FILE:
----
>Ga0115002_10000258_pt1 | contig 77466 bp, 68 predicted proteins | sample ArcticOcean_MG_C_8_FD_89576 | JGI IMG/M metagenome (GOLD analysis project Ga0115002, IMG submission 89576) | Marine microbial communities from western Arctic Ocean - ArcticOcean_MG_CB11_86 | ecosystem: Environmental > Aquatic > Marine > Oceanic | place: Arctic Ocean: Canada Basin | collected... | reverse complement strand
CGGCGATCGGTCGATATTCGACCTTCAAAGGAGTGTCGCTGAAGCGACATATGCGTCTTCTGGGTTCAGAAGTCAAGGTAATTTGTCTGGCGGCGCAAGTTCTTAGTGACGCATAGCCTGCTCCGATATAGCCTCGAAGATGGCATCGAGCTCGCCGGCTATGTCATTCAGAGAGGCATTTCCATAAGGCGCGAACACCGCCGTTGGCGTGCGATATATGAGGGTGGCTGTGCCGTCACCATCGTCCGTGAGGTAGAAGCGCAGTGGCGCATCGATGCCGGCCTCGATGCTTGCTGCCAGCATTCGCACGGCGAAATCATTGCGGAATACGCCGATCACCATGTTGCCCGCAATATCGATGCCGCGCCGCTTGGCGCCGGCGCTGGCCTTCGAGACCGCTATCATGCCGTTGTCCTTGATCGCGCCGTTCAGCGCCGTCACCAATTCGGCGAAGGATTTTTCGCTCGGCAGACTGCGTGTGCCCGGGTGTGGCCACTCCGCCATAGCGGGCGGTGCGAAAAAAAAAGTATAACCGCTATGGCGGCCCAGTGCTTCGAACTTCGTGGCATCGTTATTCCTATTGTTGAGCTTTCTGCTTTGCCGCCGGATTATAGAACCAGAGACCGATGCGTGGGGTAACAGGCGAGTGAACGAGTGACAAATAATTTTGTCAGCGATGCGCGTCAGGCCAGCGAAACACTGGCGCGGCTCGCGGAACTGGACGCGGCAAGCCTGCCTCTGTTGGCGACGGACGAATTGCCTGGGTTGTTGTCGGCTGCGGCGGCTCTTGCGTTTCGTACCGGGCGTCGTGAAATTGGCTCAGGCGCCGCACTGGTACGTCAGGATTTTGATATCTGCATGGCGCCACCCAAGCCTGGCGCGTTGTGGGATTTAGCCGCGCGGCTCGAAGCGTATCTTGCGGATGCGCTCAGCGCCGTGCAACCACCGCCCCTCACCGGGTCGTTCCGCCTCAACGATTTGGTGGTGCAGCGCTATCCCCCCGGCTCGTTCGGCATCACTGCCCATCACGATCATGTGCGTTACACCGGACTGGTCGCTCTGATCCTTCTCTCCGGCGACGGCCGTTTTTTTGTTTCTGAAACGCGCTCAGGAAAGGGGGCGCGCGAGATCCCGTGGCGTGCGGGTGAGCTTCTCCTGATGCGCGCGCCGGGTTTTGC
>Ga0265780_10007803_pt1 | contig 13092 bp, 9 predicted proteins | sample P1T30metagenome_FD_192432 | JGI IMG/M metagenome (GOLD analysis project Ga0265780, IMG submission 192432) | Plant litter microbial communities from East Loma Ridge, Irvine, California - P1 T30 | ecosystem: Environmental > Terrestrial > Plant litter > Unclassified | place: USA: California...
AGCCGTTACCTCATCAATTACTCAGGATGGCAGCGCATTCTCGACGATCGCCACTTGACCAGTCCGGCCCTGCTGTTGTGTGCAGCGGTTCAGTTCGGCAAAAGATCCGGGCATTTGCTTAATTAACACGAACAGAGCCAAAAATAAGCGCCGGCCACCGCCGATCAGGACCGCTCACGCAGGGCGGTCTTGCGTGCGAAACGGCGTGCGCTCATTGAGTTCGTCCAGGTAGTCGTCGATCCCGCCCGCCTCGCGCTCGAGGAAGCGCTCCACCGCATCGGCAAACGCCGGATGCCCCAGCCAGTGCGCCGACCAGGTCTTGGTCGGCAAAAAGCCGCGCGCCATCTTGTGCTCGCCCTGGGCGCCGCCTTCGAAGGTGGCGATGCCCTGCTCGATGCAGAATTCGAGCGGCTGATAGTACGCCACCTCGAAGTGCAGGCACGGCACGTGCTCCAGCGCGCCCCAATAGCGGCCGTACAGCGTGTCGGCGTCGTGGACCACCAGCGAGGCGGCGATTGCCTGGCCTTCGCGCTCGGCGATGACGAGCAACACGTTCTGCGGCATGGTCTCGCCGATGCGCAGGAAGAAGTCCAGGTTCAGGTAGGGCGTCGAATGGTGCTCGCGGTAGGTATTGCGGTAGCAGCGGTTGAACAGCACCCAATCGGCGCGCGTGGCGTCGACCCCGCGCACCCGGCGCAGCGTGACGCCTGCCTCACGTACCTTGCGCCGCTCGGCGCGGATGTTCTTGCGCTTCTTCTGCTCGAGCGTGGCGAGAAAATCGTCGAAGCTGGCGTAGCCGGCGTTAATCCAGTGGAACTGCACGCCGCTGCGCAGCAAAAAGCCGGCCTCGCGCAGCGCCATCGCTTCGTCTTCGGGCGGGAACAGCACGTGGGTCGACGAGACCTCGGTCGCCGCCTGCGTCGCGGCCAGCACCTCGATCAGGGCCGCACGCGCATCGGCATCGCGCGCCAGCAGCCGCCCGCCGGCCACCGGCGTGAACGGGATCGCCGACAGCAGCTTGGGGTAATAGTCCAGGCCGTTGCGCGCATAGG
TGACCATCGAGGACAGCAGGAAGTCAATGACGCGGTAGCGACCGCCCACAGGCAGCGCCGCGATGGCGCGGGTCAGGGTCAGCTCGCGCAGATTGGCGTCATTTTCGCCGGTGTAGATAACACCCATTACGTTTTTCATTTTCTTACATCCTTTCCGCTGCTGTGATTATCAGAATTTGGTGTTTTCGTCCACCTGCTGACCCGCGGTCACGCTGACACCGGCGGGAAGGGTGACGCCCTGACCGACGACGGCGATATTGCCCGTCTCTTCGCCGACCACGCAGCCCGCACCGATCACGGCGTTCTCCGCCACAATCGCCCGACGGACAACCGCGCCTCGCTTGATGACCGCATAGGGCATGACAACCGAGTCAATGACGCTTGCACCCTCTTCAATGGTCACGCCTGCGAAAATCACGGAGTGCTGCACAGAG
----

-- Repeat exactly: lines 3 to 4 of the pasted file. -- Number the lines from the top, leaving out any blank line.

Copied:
>Ga0265780_10007803_pt1 | contig 13092 bp, 9 predicted proteins | sample P1T30metagenome_FD_192432 | JGI IMG/M metagenome (GOLD analysis project Ga0265780, IMG submission 192432) | Plant litter microbial communities from East Loma Ridge, Irvine, California - P1 T30 | ecosystem: Environmental > Terrestrial > Plant litter > Unclassified | place: USA: California...
AGCCGTTACCTCATCAATTACTCAGGATGGCAGCGCATTCTCGACGATCGCCACTTGACCAGTCCGGCCCTGCTGTTGTGTGCAGCGGTTCAGTTCGGCAAAAGATCCGGGCATTTGCTTAATTAACACGAACAGAGCCAAAAATAAGCGCCGGCCACCGCCGATCAGGACCGCTCACGCAGGGCGGTCTTGCGTGCGAAACGGCGTGCGCTCATTGAGTTCGTCCAGGTAGTCGTCGATCCCGCCCGCCTCGCGCTCGAGGAAGCGCTCCACCGCATCGGCAAACGCCGGATGCCCCAGCCAGTGCGCCGACCAGGTCTTGGTCGGCAAAAAGCCGCGCGCCATCTTGTGCTCGCCCTGGGCGCCGCCTTCGAAGGTGGCGATGCCCTGCTCGATGCAGAATTCGAGCGGCTGATAGTACGCCACCTCGAAGTGCAGGCACGGCACGTGCTCCAGCGCGCCCCAATAGCGGCCGTACAGCGTGTCGGCGTCGTGGACCACCAGCGAGGCGGCGATTGCCTGGCCTTCGCGCTCGGCGATGACGAGCAACACGTTCTGCGGCATGGTCTCGCCGATGCGCAGGAAGAAGTCCAGGTTCAGGTAGGGCGTCGAATGGTGCTCGCGGTAGGTATTGCGGTAGCAGCGGTTGAACAGCACCCAATCGGCGCGCGTGGCGTCGACCCCGCGCACCCGGCGCAGCGTGACGCCTGCCTCACGTACCTTGCGCCGCTCGGCGCGGATGTTCTTGCGCTTCTTCTGCTCGAGCGTGGCGAGAAAATCGTCGAAGCTGGCGTAGCCGGCGTTAATCCAGTGGAACTGCACGCCGCTGCGCAGCAAAAAGCCGGCCTCGCGCAGCGCCATCGCTTCGTCTTCGGGCGGGAACAGCACGTGGGTCGACGAGACCTCGGTCGCCGCCTGCGTCGCGGCCAGCACCTCGATCAGGGCCGCACGCGCATCGGCATCGCGCGCCAGCAGCCGCCCGCCGGCCACCGGCGTGAACGGGATCGCCGACAGCAGCTTGGGGTAATAGTCCAGGCCGTTGCGCGCATAGG